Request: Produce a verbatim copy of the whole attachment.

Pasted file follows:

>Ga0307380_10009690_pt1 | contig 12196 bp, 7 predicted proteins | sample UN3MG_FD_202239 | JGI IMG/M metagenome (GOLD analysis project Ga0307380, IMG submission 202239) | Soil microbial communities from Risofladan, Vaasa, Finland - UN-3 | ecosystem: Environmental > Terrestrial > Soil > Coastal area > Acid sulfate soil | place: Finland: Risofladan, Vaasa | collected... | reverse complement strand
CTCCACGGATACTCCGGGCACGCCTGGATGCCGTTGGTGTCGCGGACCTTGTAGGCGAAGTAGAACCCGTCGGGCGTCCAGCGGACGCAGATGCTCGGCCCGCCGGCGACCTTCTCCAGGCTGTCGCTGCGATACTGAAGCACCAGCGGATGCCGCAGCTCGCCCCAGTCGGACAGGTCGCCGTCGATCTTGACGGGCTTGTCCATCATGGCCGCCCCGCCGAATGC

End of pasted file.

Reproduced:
>Ga0307380_10009690_pt1 | contig 12196 bp, 7 predicted proteins | sample UN3MG_FD_202239 | JGI IMG/M metagenome (GOLD analysis project Ga0307380, IMG submission 202239) | Soil microbial communities from Risofladan, Vaasa, Finland - UN-3 | ecosystem: Environmental > Terrestrial > Soil > Coastal area > Acid sulfate soil | place: Finland: Risofladan, Vaasa | collected... | reverse complement strand
CTCCACGGATACTCCGGGCACGCCTGGATGCCGTTGGTGTCGCGGACCTTGTAGGCGAAGTAGAACCCGTCGGGCGTCCAGCGGACGCAGATGCTCGGCCCGCCGGCGACCTTCTCCAGGCTGTCGCTGCGATACTGAAGCACCAGCGGATGCCGCAGCTCGCCCCAGTCGGACAGGTCGCCGTCGATCTTGACGGGCTTGTCCATCATGGCCGCCCCGCCGAATGC